1.65 cm. H 20/liter/second and the mean RL was Z.3 cm. H 20/iiter/second. This means that in these dogs the R P/RL ratio was 70%, a value equivalent to that predicted by Rohrer (25) but three times that found by Macklen and mead (13).
Recently Silvers et al. (27) partitioned airway
resistance in normal and emphysematous isolated human lungs. During passive recoil at 50% of the vital capacity in four of six lungs R p was more than 50% of RL. The reduction in the tracheal length in this particular preparation has to be considered in evaluating the data. If lungs had been studied with the trachea intact, more resistance would have been added to the central component and a smaller RP/RL ratio would have been observed.
In summary there is a discrepancy in both the measured and predicted contribution of peripheral airways to lower pulmonary resistance reported by various investigators as seen in Table 3. Some of the discrepancy may be explained
by the difference in the size of the airway in which the catheter was wedged in the various preparations. However, there are other major differences between the conditions of the various preparations. For example, Battista et al. 3 ) measured resistance in the closed chest and spontaneously breathing dog, while Macklen and Mead (13) measured the resistance in the opened chest dog while the lungs were oscillated at resonant frequency.
The variation of peripheral resistance with lung volume appears also to be another disputed point. In Macklen and Mead's (13) results it decreases with increasing lung volume; the opposite is reported by Macklen et al.(15);, while Wood
(34) reports no lung volume dependence.
It is the purpose of this study to determine the contribution of peripheral airways in the closed and opened chest dog. In order to do this measurements were made at various trarspulmonary pressures with the chest closed then at the same transpulinonary pressures following a procedure where the sternum was split and the chest widely spread. In addition, the effect of pneumothorax and beta receptor blockade on the contribution of peripheral airways was studied in an attempt to explain the difference between the closed and opened chest.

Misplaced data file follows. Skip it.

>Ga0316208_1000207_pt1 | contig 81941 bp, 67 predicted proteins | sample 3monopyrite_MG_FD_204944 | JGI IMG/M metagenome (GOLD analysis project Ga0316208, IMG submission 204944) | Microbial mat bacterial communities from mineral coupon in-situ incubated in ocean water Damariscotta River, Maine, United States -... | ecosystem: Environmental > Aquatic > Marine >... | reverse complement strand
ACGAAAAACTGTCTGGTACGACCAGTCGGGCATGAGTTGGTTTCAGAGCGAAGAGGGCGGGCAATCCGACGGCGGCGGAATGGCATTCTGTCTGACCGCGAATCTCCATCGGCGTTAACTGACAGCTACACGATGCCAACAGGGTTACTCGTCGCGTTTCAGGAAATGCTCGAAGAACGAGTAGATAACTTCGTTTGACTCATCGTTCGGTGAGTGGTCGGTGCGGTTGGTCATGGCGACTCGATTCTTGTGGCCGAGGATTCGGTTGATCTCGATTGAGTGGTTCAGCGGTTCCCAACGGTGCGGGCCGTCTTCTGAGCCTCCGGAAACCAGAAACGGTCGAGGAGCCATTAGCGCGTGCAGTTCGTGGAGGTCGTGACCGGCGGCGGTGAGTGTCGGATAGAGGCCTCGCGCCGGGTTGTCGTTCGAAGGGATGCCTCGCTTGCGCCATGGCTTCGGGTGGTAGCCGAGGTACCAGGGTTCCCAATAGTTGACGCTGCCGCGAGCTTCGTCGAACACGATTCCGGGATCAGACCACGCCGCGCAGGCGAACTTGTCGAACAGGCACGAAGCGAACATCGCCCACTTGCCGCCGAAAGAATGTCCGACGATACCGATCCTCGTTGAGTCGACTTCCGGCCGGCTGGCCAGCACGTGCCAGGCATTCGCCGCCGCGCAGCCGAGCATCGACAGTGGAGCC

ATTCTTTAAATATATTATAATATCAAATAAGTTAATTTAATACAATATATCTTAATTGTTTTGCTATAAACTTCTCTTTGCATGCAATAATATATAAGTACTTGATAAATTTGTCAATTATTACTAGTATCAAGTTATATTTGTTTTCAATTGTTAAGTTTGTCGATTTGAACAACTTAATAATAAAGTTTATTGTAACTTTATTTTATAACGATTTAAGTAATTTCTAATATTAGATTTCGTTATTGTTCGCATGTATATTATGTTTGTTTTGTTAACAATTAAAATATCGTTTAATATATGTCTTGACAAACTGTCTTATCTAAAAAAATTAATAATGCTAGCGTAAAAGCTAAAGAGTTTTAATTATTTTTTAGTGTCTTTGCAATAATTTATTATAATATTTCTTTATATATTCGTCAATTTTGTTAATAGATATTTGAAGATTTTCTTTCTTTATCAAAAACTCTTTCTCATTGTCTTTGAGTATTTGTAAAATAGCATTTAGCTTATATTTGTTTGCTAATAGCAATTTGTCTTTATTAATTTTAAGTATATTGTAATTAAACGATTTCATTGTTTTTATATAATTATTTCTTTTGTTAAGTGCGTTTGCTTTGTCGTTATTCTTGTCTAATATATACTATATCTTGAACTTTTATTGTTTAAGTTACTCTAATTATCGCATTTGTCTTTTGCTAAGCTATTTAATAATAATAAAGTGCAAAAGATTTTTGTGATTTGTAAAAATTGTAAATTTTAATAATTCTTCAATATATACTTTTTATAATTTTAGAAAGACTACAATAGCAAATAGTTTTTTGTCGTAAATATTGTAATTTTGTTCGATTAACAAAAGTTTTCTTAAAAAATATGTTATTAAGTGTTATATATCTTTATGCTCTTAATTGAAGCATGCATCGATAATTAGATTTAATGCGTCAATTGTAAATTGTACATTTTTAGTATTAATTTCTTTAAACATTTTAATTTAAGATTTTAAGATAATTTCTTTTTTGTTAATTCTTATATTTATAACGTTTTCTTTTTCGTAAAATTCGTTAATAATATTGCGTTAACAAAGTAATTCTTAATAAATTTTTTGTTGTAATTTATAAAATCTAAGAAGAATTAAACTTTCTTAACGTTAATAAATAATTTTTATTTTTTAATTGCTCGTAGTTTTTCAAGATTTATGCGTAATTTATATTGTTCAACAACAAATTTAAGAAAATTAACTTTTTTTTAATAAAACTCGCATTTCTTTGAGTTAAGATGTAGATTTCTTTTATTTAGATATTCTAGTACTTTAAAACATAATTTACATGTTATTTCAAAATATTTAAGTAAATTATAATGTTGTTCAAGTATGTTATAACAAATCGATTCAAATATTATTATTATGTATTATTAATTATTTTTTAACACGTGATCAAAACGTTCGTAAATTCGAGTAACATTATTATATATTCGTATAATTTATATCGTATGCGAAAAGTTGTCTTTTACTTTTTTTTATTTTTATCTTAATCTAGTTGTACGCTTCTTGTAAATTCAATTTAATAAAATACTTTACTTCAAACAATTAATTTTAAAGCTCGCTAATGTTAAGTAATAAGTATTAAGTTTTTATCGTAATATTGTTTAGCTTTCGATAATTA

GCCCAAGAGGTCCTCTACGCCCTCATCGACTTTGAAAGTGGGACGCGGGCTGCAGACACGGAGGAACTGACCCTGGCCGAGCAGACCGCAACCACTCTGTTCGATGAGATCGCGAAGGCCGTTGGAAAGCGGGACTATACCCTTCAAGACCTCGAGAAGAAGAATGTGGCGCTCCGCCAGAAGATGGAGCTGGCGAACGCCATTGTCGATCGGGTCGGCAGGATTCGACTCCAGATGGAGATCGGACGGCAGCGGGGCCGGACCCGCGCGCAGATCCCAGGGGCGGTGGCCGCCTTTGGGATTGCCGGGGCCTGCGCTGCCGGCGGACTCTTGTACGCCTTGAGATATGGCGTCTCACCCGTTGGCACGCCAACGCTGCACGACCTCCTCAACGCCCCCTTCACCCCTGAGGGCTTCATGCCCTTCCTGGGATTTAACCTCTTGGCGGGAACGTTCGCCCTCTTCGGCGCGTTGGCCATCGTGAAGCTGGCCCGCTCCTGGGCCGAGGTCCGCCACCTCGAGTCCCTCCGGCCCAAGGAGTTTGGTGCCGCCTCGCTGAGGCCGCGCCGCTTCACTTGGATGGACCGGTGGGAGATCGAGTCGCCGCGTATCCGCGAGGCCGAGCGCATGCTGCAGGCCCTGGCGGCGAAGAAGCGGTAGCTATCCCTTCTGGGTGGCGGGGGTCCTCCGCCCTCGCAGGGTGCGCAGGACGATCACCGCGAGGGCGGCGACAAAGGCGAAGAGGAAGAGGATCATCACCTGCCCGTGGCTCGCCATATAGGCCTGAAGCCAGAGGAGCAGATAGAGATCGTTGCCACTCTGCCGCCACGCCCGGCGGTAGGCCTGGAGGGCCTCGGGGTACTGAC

Table 3. Summary of data obtained by various investigators using
the retrograde catheter technique.
Airway Size RpL
Authors Animal (mm.) Lung Volume cm. H 2O/L/Sec. Rp /RL
Macklem and Mead (13) Dog 1.5 2.5 40% VC 0.17 1.70 0.10
Macklem et al. (15) Dog < 3.0 25-50% VC 0.35 1.90 0.18
Woolcock et al. (35) Dog .8 2.7 35% VC 0. 21 1.20 0.18
Woolcock et al. (36) Dog < 3.0 35% VC 0.19 1.95 0.10
Battista et al. ( 4) Dog < 4.0 FRC 1.70 2.59 0.66
Silvers et al. (27) Human 2.0 3.0 50% VC 0.85 1.51 0.56
Wood (34) Dog 2.0 3.0 35% VC 0.48 1.56 0.31
The experimental objectives required the development of techniques to measure lower pulmonary resistance (RL) and peripheral resistance (RP) in the dog with closed and opened chest at various lung volumes. This required the measurement of 1) lung volume; Z) flow rate of gas at the airway opening; 3) pleural pressure, 4) tracheal pressure; 5) bronchial pressure and 6) an estimate of alveolar pressure. A system diagrammed in Figure Z was constructed and is described in detail in the following pages. The intact dog is placed within a plethysmograph and all measurements are made in the supine position. The oscillatory technique ( 5), which is described in more detail later in this section, was chosen for several reasons. It is a method that generates high flow rates with relatively small volume excursions and allows for the development of a relatively high frictional component in the pressure drop. It also provides a convenient method for applying positive pressure to the lung to place it at different volumes without interfering with the measurements. Since one of the objectives was to compare 25